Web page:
Archive for November 4, 2017

Room 237 1/2

Posted in FILM, literature, Mythology, Politics with tags , , , , , , , , , on November 4, 2017 by dcairns

What’s THE SHINING about? Is it a puzzle with no answer, a labyrinth without a centre, a sentence stuck on repeat?

When I first saw the film, underage at the school film society (but film societies aren’t subject to the BBFC), we all “got a good scare” (as Kubrick said he wanted) — there were persons of a nervous disposition, teenage girls for instance, and it rubbed off on all of us. But then we were all furious at the ending, which didn’t make any bloody sense.

I like that now. At 17, one’s negative capability isn’t fully developed so things are supposed to make sense. I think the irrationality of the film, which is more extreme than 2001’s non-verbal sense of the numinous and unaccountable, probably does derive from King’s novel. King’s stuff never makes total sense, does it? I think because he’s maybe a little lazy or easily satisfied when it comes to plotting. But Kubrick certainly was after a disturbing quality that would result precisely from things not making sense. How did Jack Torrence end up in that 1921 photo? Had he always been the caretaker? How does that work, when the person telling him that used to be the caretaker?

The film actually spends half an hour at the start explaining everything — how to look after a hotel in winter, how the isolation can get to you, how a previous caretaker went nuts — and how things can leave a trace of themselves, and how a person with a psychic gift can detect that trace. But it can’t hurt you.

Over the course of act II and III, most everything Stuart Ullman, the Overlook Hotel manager, tells us turns out to be true, barring some confusion about the caretaker’s name. Delbert or Charles Grady? Delbert isn’t a typical English name, you know, and Grady turns out to be English. (Torrence also calls him Jeevesy, and Grady really does phrase things like Wodehouse’s immortal manservant.) Even though Kubrick shot a deleted ending in which Ullman turns out to be in league with the Overlook.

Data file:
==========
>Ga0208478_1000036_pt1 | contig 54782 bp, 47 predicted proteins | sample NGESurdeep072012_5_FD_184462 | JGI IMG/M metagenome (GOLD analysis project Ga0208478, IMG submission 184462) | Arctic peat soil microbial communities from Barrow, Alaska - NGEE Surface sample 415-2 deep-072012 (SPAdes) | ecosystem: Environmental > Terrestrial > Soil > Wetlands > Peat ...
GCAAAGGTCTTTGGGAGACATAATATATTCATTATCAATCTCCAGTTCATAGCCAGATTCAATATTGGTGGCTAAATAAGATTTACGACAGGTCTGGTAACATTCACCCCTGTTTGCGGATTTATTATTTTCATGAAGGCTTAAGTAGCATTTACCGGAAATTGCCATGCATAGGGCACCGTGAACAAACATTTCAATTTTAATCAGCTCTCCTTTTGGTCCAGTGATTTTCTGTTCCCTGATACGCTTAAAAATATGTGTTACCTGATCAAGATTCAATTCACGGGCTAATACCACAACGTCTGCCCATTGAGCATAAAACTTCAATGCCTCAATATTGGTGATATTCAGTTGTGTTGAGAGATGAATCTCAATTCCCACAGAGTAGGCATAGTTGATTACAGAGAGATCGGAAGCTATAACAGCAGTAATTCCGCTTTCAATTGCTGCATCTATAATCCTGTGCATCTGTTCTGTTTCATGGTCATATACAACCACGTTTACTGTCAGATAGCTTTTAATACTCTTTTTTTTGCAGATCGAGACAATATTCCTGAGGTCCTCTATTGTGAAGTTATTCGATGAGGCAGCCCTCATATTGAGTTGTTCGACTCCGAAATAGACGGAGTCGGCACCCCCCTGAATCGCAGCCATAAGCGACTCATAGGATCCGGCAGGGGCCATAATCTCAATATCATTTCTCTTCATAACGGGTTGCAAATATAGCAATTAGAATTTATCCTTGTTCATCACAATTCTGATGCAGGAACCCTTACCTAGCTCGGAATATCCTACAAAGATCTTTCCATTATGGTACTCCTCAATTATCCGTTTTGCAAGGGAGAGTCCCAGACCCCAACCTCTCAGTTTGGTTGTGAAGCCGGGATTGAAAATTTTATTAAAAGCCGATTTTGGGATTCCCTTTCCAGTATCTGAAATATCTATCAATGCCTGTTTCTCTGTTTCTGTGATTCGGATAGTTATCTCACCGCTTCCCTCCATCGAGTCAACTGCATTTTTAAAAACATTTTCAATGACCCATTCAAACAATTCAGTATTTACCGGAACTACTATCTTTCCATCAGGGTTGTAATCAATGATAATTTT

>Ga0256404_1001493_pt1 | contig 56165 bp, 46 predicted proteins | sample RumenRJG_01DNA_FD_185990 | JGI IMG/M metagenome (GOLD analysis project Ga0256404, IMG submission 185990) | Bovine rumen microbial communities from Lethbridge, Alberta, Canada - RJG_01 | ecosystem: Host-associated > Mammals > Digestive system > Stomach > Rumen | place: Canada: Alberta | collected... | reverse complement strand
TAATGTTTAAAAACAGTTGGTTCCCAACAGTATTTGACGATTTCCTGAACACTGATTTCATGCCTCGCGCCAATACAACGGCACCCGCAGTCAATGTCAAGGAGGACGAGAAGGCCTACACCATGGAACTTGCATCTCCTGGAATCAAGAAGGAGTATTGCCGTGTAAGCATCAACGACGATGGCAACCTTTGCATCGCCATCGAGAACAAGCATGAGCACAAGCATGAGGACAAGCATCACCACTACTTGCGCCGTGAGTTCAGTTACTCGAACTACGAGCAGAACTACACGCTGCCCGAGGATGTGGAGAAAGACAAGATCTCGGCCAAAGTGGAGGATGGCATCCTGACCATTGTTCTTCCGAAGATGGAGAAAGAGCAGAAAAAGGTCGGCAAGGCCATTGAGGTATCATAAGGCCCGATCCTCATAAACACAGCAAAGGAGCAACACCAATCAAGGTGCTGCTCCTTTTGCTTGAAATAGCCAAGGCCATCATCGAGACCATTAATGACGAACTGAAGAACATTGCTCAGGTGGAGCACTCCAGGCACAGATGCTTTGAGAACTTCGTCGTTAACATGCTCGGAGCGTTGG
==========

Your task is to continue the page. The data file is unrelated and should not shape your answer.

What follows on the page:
But what the reliable and sympathetic Mr. Halloran (Scatman Crothers) tells us turns out NOT to be true. He’s outlined what is called The Stone Tape Theory, based on Nigel Kneale’s superb TV play: ghosts are like psychic echoes of emotionally charged events. They have no will of their own, they only repeat the actions from their lives, and they can’t hurt you. This theory, concocted for fictional purposes, seems to describe really well most ghost encounters described by real people.

Unfortunately it turns out to be a really bad description of what goes on at the Overlook.

Stephen King has really committed the sin of double voodoo in his story. You’re only supposed to have one aberrant concept per story, but he has both ghosts and telepathy. But he makes this OK by tying them together: only people with “the shining” can see these traces of past events. This makes the story seem to be set in our world with only one additional element for us to swallow, so the story goes down easily. And by the time it turns out there are at least TWO aberrant concepts at play, it’s too late. We’re deep in the maze.

Halloran’s Stone Tape starts decaying when Jack starts talking to Lloyd the bartender, but we take Lloyd to be kind of an imaginary character at first. Maybe not even a ghost. He’s an odd kind of ghost, anyway, serving drinks. We may note that some of his banter has a Mephistophelean cadence to it.

Meanwhile, SOMEBODY unlocks Room 237 and Danny is apparently attacked by “a crazy woman” inside. It’s significant that we don’t see this attack, even though we soon after see the woman — the question of ghosts being able to interact with humans and with corporeal objects is kind of left open.

The headfuck is when Grady lets Jack out of the walk-in storage locker. A ghost has turned a key. At the Portobello High School film society, my friend in the next seat went “WHAT??” at this point. Grady spilling advocaat over Torrence is one thing, nothing is really affected, but this makes him a physical presence in our world, with a will of his own. I guess he could still be a projection of Torrence’s ego, but he’s a telekinetically able-bodied one, if that’s the case. Triple or quadruple voodoo.